10 amazing transformations Russian cities are set to experience in 2017

International architectural firms and Russian officials are to change the appearance of major Russian cities.

International architectural firms and Russian officials are to change the appearance of major Russian cities.

Strelka KB
International architectural firms and Russian officials are to change the appearance of major Russian cities.

This summer in 40 cities across the country - from Kaliningrad to Vladivostok - work will begin on renovating streets, parks, squares and embankments. The concept for improving Russian cities has been developed by the Strelka design studio, which is behind the massive improvements witnessed in Moscow since 2014.

Internationally renowned architectural firms such as DPZ, Topotek 1, West 8, Snohetta, karres+brands, OKRA, DROM and others are also involved in the scheduled landscaping and other improvements. Foreign experts, architects and officials will work jointly under the auspices of Strelka. The project will be carried out as part of a special federal program of the Agency for Housing Mortgage Lending.

"In all, about 7,200 specialists, including 250 international and national experts, as well as 760 regional experts, are included in the project," Konstantin Lavrov, a spokesman for Strelka, told RBTH. Lavrov said that urban improvement is long overdue in Russia, adding that a comfortable city environment not only makes people feel better but also increases the economic potential of a place.

RBTH selects the most incredible examples of this transformation of Russian cities.


The embankment in Vladivostok  (5,600 miles east of Moscow), which is currently just asphalted, will be converted to two levels: The first will be paved and the lower level, which has access to the water, will get wooden decking and deckchairs.


The city embankment in Belgorod (360 miles south of Moscow) currently consists of several unconnected parts, but architects plan to turn it into a single pedestrian zone.


Three bridges - including two new crossings and one renovated - will span the Iset River in the center of Yekaterinburg (1,090 miles east of Moscow). On the embankment there will be a pier for staging performances, an observation platform and an amphitheater where festivals and concerts can be held.


The capital of the Chechen Republic, Grozny (1,120 miles south of Moscow), which was laid waste during two wars during the 1990s, is now being rebuilt at a record pace. Architects from Strelka hope that this summer a new generation public space will appear in the city.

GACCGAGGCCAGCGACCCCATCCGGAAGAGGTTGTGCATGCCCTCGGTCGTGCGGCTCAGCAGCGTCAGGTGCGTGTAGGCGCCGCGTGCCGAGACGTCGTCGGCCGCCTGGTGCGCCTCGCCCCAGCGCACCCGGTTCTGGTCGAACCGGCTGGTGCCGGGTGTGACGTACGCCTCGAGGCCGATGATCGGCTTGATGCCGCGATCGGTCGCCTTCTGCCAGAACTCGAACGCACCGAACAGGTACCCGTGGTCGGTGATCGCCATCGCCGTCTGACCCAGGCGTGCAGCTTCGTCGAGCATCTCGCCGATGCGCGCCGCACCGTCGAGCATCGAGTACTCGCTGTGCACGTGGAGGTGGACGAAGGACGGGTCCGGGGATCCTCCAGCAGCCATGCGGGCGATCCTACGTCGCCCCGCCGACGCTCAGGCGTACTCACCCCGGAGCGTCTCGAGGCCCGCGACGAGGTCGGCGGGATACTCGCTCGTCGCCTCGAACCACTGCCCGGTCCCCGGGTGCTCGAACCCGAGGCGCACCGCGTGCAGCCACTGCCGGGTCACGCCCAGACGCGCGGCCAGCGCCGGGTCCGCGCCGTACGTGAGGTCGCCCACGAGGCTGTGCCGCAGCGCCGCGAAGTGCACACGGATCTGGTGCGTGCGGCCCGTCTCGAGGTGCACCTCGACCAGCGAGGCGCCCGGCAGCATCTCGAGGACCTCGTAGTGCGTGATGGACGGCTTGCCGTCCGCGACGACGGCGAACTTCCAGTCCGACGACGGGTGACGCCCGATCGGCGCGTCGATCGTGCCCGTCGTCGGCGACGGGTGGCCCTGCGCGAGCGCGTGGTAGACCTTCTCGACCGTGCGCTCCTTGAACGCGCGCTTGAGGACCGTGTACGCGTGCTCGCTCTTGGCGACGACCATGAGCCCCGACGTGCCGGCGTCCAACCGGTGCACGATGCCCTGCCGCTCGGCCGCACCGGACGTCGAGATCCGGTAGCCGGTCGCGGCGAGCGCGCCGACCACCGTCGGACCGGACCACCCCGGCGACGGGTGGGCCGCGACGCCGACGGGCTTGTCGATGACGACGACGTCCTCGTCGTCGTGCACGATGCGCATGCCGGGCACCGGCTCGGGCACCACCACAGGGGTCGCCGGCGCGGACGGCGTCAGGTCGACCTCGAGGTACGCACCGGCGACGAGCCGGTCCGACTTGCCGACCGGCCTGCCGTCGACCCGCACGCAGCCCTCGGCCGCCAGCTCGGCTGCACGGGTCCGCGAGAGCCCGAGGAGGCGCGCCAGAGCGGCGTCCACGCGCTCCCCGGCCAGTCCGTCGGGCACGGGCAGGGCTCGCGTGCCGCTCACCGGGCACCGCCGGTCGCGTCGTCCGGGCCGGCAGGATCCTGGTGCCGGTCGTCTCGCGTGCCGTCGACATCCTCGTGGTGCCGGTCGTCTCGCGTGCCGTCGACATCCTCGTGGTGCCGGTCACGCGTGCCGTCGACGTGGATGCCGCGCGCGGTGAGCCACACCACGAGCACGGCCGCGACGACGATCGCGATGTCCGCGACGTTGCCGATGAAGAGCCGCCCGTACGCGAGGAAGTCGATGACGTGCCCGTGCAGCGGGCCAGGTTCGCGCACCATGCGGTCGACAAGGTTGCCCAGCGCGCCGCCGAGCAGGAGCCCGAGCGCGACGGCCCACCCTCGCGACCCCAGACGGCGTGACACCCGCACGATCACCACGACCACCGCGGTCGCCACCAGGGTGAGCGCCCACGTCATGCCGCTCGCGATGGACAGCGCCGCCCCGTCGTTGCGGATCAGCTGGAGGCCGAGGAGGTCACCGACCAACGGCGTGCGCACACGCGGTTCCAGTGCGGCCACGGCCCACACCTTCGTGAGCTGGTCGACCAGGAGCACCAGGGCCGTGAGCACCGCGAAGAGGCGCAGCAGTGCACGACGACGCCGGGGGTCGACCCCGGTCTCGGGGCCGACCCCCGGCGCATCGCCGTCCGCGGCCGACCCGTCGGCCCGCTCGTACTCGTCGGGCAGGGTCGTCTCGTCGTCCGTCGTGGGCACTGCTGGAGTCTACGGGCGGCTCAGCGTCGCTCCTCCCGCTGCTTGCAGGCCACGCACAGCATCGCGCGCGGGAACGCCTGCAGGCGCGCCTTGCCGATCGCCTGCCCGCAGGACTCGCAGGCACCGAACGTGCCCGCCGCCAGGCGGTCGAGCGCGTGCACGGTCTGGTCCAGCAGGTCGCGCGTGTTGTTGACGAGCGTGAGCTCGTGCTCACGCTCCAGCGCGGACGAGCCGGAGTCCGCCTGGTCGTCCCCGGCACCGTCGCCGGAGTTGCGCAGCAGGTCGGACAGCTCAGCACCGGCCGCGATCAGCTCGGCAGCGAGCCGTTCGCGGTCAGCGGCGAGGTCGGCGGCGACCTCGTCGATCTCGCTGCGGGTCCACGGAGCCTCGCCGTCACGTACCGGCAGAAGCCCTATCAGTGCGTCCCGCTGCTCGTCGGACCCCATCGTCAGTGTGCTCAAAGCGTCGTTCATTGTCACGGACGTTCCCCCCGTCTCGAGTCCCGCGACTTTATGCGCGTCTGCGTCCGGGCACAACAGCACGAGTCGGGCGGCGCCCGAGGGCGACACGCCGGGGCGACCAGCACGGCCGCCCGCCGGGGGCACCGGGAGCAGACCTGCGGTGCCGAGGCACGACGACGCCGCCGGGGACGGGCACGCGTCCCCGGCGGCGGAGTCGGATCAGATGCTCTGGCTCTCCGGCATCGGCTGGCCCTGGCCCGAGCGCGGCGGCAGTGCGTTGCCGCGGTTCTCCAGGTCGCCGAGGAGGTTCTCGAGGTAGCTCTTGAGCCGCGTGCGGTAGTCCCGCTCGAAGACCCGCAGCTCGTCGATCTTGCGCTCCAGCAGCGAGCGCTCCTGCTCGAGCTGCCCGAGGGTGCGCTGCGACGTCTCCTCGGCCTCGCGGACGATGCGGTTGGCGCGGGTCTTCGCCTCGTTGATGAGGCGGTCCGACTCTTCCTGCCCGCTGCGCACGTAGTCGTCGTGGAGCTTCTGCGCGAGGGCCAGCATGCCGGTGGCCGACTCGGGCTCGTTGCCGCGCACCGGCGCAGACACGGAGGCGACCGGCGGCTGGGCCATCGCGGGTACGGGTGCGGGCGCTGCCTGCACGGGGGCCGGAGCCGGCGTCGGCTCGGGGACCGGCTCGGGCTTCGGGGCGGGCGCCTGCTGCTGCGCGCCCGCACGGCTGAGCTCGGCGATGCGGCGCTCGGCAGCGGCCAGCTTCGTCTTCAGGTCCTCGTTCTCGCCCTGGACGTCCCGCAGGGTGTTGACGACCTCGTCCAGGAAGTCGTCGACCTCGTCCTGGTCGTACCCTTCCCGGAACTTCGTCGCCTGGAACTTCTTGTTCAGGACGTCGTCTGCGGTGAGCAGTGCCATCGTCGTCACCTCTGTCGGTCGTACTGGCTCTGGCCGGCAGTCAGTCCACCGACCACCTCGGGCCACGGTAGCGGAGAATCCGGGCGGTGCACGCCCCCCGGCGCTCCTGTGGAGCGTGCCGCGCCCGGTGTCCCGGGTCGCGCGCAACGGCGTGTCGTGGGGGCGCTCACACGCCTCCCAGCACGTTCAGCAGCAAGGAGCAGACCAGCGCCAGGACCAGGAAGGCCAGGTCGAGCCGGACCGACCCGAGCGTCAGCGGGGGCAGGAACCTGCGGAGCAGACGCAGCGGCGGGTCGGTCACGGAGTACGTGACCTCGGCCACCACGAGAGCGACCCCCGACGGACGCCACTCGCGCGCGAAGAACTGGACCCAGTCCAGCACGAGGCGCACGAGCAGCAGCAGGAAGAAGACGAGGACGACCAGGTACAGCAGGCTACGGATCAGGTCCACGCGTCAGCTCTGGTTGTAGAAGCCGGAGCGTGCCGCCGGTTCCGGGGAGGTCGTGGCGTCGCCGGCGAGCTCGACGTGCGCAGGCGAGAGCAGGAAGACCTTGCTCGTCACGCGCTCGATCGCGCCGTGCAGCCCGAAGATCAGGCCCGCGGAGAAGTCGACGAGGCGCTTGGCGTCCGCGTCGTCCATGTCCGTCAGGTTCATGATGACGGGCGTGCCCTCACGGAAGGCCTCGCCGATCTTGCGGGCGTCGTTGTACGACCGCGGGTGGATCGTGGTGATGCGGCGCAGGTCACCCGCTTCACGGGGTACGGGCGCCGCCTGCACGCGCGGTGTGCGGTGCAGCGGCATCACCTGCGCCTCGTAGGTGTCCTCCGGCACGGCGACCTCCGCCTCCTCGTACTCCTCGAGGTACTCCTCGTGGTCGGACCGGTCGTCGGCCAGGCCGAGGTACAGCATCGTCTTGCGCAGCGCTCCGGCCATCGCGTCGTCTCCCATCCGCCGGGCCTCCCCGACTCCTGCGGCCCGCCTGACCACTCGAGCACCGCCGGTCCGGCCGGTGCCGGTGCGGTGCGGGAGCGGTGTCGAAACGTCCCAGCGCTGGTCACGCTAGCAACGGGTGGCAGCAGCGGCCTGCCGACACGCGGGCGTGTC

In the capital of the westernmost region of Russia, Kaliningrad (795 miles west of Moscow), Nizhneye Lake, one of the most popular promenades in the city, will be renovated. The renovation of the nearby Verkhneye Lake started in 2012.


In Nizhniy Park in Lipetsk (290 miles south of Moscow) an open-air cinema is to be built.


Under plans for improving the Nizhniy and Verkhniy city gardens in the center of Ryazan (125 miles east of Moscow), a cinema will be built in a park that, in pre-revolutionary Russia, was part of a country estate.


The Park of Friendship of Peoples on the embankment of the River Volga in Ulyanovsk (560 miles east of Moscow) will become multi-level. At different levels there will be an amphitheater with a stage, a landscaped garden with rubber surfacing for children, a promenade level by the water and much more.


The plan for improving the park by the embankment of the Terek River in Vladikavkaz (1,090 miles south of Moscow) includes not just the reconstruction of pedestrian paths on the embankment and by the Sunni mosque, but also the introduction of cycling lanes and the modernization of the historic tramway route.


Following the renovation of historical districts in the center of Volgograd (600 miles south of Moscow), some streets - for example Ostrovsky Street (see photo) - will be pedestrianized. Flowerbeds and cycling lanes will be installed.

Read more: Which are the top 10 Russian cities to live in?

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